Monique Bowley: "Why I sold my wedding dress to a Mamamia podcast listener."

It was the wedding dress that almost didn’t happen.

I’d wanted something classic; a simple sheath dress. No fluff. No frills. Nothing fancy.

But after a botched job on a bespoke one (it happens more than brides like to admit), I found myself without a dress, with my wedding less than two weeks away.

(Anyone reading this who hasn’t walked down the aisle can’t see the problem. ‘It’s a bloody dress’, they say. ‘Just pop into David Jones after work one night and grab something white’. That was me, too. I tried that, girlfriend. I’m here to report back; it is not a thing).

Not a thing at all.

I made a last-minute mercy dash to a store in Melbourne. The women there flew into action. My options were: sequins! (modern) lace! (fussy) or just what-ever-the-hell fit because shitballs, it will have to do.

I grabbed one. Sample size. Slipped into it and turned to  the mirror toassess.

It was a perfect fit.

It was incredibly comfortable.

It was the right length.

It was NOTHING I would ever wear in my entire life. I said "Yes to the Dress", bagged it up, and got out of there.


Of course, I warned people ahead of time. "It's not really the dress I wanted" I said morosely to people who I mistakenly thought gave a shit. "It just had to do."

But then, on the day, when I put it on, I took one look in the mirror, and my God.

It might have been the professional hair and makeup. It might have been the Moet. It might have been knowing that I was about to marry another human, but that dress. THAT DRESS.

I loved myself sick in that dress.


After it was ripped off me in the honeymoon suite delicately bagged back up, I went on honeymoon, beforegoing back to work with the full smug glow of someone who ate nothing but cheese and red wine for three weeks.

I talked about my wedding for about one minute on the Mamamia Out Loud podcast (mainly because I don't think it a marriage is an achievement in life and I hate the way it's put on a pedestal as something women should tick off to be complete. I didn't want it to be a big deal).

And then an email pinged into my inbox from a listener.

"You mentioned you were going to sell your dress" it started.

Did I?

Was I?

She wanted a second-hand dress. She wanted my dress.

Let's take the opportunity to have another look at the dress:

People tell me all the time "I feel like you're my friend".

And I've always considered the podcast to be a second home for women to bond, help each other out to think about the issues of the day more deeply, laugh, and tell each other secrets.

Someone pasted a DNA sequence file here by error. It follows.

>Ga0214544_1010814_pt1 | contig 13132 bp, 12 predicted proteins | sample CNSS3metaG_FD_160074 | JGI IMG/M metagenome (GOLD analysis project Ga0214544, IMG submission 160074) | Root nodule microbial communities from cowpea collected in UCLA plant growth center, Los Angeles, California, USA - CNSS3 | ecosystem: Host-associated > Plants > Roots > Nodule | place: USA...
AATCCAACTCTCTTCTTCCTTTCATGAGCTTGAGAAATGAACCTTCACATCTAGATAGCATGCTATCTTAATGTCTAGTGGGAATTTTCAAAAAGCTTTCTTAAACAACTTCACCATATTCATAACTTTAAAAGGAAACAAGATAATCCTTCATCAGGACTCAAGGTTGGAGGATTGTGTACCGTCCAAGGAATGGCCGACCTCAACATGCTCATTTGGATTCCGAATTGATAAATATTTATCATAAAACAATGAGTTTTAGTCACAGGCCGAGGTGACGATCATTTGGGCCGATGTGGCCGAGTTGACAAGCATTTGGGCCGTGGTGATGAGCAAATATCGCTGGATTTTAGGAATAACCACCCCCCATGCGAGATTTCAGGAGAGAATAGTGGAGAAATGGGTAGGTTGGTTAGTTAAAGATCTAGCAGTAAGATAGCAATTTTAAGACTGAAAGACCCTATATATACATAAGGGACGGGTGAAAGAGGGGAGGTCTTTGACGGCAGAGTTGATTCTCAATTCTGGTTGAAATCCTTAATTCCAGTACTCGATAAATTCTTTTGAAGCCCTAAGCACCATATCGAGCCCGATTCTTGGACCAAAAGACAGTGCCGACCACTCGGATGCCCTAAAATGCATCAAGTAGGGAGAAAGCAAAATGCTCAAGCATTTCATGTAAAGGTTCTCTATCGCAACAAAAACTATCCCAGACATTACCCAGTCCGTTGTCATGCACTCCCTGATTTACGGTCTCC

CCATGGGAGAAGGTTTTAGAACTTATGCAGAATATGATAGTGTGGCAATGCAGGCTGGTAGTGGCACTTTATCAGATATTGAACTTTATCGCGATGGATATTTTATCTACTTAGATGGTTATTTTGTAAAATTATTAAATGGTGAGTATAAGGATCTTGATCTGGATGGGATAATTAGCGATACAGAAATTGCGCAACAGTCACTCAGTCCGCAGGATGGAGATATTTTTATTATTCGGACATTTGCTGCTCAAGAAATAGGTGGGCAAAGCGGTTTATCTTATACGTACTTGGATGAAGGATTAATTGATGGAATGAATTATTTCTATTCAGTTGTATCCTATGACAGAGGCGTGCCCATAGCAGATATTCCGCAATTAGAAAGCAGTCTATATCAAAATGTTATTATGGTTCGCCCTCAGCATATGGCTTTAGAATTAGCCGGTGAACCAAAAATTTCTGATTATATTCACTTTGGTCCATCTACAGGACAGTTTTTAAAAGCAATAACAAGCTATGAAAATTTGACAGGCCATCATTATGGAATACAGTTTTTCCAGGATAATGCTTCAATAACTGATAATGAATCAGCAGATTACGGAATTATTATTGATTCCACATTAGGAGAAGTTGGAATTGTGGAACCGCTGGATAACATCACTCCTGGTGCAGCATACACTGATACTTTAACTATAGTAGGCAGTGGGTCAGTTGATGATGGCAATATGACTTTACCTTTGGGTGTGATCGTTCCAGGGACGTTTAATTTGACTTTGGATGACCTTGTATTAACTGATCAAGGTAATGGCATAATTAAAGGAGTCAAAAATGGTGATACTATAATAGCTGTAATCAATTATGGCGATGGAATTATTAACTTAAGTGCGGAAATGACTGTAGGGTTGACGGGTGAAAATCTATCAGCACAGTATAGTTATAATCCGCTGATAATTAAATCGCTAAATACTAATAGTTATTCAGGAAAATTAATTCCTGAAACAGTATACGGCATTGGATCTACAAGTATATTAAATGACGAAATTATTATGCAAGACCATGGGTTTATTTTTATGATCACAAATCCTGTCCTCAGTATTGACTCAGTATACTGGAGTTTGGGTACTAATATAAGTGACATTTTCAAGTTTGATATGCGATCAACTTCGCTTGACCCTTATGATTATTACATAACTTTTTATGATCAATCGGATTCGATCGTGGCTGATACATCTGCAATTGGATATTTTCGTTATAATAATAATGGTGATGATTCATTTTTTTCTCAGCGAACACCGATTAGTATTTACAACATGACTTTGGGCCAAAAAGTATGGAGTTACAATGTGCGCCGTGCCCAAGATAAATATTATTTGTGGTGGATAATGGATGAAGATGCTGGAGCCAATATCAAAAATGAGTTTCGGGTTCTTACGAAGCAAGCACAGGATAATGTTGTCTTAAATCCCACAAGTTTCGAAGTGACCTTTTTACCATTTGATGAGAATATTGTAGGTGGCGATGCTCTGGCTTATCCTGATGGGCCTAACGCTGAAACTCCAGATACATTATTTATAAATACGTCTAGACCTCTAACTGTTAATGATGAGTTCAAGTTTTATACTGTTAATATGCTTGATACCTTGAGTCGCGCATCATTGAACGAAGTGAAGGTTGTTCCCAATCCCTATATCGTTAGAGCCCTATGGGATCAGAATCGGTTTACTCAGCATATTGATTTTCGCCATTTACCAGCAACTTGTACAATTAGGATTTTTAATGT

But giving my wedding dress to a listener? Crikey. I wasn't expecting that.

"I respect that a new, unavoidably expensive dress is important to a lot of brides but it's not for me. It never has been." she explained.

"When I started to question who I was, potentially spending thousands of dollars on a piece of clothing I can only wear once, I couldn't answer I thought 'f that'. Who made that rule?!!"

She wanted the dress. I wanted to hug her for her sensible approach to an event that can strip you of your sanity and your cash money very, very quickly.

"Sure," I said.

We swapped details and she came to my house with her sister.

I opened the door to a woman who couldn't have had a more different body type. She was probably a foot shorter than me. Curvy. Boobs she described as 'bad boys that needed to be contained'. We looked at each other and had the same thought:

'There is no way she will fit this dress'.

She slipped the dress on.

It fit.

She, too. looked like a mirror ball of love. (A mirror ball of love who needed probably half a metre taken off the bottom, but still...)

Be cool - I asked permission to use this.

She said Yes to the Dress, bagged it up, we hugged, and she got out of there.


And did I feel sad? Yeah.

For about two minutes.

And then I rubbed the cash all over my body and that made me feel a lot better.

Besides, the new dress owner said it the best. She said with the money she saved on buying a second-hand wedding dress will be spent on her honeymoon experiences; The theatre in London, a boat ride in Malta, amazeballs cheese in Paris, pizza in Brooklyn, and surfing lessons in LA.

Nice one.

So I copied her idea and with the money I made on SELLING my wedding dress, we went on an extra, beachy honeymoon weekend in coastal Victoria.

Yep. Stretch that honeymoon period out as long as poss.

The very best part, though, is that the new-dress wearer says after her April wedding, she will sell again.

I hope its to another podcast listener. And the cycle can continue. Because there is something about that dress. The sequins. The sisterhood. The sensibility of second hand.

And secretly, I want it to be the sisterhood of the traveling wedding dress.

Mamamia Out Loud is the weekly podcast with what women are talking about. It's quite the community. Come join. Subscribe in iTunes, or the Mamamia Podcast App, or listen to the latest episode here: